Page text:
A new evangelical film, “With God on Our Side,” is coming out this month in an attempt to persuade pro Israel Christians to champion the Palestinian cause.
Porter Speakman, the movie’s producer, has explained that it “takes a look at the theology of Christian Zionism, which teaches that… the Jews are G-d’s chosen people have a divine right to the land of Israel… This film demonstrates that there is a biblical alternative for Christians who want to love and support the people of Israel, a theology that doesn’t favor one people group over another but instead promotes peace and reconciliation for both Jews and Palestinians.”
Speakman said that the film’s title was inspired by the incident in the Book of Joshua (5:13-14) in which Joshua asks an angel who appears at the battlefront, “Are you for us or for our enemies?” and the angel answers, “Neither. I am the commander of G-d’s army.” Speakman said, “We believe this verse is still true today, that G-d does not take sides with certain people groups, nations or agendas.”
The film’s trailer claims, “Palestinian Christians lived here for centuries in this land. Suddenly they meet Christian groups of people who say you are obstacles to the second coming of Jesus. You need to move out to make room for the Jewish diaspora to come here.”
Christian Arabs living in Israel have equal rights and complete freedom of religion. Those living in Palestinian Authority controlled areas lack basic rights and many have left for this reason.
Writing for Front Page magazine, Mark Tooley, President of the Institute on Religion and Democracy, notes that “anti-Israel activists rightly see American evangelicals as key to U.S. support for Israel. That is why they are targeting evangelicals with messages of pro-Palestinian solidarity as supposedly central to Christian compassion.”
Most of the millions of Evangelical Christians in the United States are staunch supporters of Israel politically.
Tooley explains that the film is an attempt to undermine Christian beliefs about modern-day Israel: “Here, of course, is the simplistic stereotype about pro-Israel evangelicals the film hopes to perpetuate. American evangelicals self-servingly only support Israel because a Jewish presence there is central to their bloody thirsty, apocalyptic dreams about the Second Coming. The film soothingly implores evangelicals to consider a nicer path.”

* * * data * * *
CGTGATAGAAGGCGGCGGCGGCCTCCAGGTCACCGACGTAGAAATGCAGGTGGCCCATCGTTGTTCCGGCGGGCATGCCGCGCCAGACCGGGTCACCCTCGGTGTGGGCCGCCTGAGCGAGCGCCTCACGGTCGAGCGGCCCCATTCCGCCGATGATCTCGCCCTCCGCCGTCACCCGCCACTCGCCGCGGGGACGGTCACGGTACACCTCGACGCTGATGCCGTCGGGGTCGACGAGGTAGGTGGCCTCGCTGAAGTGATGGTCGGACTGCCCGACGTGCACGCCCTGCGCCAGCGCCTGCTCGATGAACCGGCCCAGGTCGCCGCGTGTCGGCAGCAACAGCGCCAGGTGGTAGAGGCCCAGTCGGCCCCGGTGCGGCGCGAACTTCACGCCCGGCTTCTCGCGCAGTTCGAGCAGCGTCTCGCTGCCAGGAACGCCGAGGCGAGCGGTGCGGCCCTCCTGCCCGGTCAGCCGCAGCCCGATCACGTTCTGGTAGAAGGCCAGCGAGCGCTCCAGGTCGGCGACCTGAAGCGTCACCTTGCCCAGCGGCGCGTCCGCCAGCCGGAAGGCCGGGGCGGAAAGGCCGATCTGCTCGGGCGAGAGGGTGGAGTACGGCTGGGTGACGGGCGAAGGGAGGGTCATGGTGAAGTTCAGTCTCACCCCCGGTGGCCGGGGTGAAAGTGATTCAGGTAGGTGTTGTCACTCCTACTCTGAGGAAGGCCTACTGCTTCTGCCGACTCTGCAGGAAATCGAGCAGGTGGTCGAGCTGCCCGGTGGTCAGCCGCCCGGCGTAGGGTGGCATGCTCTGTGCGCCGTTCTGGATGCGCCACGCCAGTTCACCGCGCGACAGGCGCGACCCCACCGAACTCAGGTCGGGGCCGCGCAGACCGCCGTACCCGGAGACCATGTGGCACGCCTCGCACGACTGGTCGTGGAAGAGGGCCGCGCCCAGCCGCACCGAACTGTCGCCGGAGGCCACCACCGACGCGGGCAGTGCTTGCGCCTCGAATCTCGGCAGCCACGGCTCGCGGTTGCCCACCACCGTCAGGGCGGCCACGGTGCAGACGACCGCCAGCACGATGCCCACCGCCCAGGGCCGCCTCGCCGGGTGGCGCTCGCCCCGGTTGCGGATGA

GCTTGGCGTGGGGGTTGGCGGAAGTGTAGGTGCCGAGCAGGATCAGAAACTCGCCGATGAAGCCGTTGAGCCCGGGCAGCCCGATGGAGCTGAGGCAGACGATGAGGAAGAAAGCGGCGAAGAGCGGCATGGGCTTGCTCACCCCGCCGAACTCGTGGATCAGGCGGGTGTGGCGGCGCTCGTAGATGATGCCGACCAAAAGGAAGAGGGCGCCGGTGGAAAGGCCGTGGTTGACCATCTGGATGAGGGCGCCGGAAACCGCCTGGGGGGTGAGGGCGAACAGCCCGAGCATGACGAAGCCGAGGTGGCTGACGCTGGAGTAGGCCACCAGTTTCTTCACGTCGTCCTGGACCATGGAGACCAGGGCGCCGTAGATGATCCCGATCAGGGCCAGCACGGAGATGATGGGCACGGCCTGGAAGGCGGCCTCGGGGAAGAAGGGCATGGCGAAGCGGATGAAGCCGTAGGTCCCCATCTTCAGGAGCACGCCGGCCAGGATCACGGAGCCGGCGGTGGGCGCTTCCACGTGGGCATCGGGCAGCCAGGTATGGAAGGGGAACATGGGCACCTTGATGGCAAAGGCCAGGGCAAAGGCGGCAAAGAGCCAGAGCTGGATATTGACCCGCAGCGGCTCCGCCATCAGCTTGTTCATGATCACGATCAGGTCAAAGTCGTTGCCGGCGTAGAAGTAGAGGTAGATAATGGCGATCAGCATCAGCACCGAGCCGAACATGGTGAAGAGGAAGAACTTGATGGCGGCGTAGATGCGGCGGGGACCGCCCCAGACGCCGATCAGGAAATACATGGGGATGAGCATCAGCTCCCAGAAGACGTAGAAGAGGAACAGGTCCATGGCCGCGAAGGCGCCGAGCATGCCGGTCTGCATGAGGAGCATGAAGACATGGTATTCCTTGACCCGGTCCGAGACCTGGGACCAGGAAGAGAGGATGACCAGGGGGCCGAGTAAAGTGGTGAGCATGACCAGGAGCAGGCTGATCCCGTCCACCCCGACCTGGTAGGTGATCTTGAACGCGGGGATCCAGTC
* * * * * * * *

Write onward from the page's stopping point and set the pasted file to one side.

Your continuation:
Tooley writes that the film’s main message to evangelicals, is that the “Old Religious Right crassly imposed a pro-Israel U.S. foreign policy based on its end-times theology, creating untold suffering among largely innocent Palestinians,” whereas “more thoughtful, more compassionate evangelicals” must instead stand with the Palestinians as “the victim group most needing Christian compassion.” Tooley calls this a “new mythology that the Evangelical Left hopes to perpetuate about the Middle East.”
The film interviews Ben White, an anti-Israel British journalist; Stephen Sizer, a Church of England priest and anti-Israel author who infamously has taken his message to Iran; Gary Burge, a professor at evangelical Wheaton College outside Chicago who is a critic of pro-Israel evangelicals; and Salim Munayer, a professor at Bethlehem Bible College, which markets Palestinian Liberation Theology.
Munayer says that American evangelicals must be more concerned about their self-image. “You need to understand how American Christians have been perceived by Middle Easterners,” Tooley quotes him as saying. “We stand for wars, we want to be richer, we don’t care for the poor, we want only our interests, we stand for moral values that stand for our desires. We stand for power and not stand for peace.”
Tooley sums up:
“ ‘With God on Our Side’ wants increased U.S. pressure on Israel to accommodate Palestinian demands, facilitated by reduced U.S. evangelical support for Israel. And the ultimate goal is what? A Palestinian state based on the unstable 1967 borders and ruled by Islamists like Hamas or kleptocratic secularists like Fatah? Or is it to dismantle Israel altogether in favor of a single nation, where an unrestricted ‘right of return’ for Palestinians leads to a collapse of Jewish democracy? How are the dwindling numbers of Palestinian Christians faring under Palestinian rule now, and how would they fare under a victorious new, Islamic-dominated Palestinian state?
“Mostly, the Evangelical Left would prefer not to answer these questions, instead preferring guilt trips about supposed evangelical and American imperialist sins, and fantasies about a newly liberated and Christian friendly ‘Palestine.’ Fortunately, most evangelicals will remain un-persuaded, despite the saccharine appeal of a film like...’”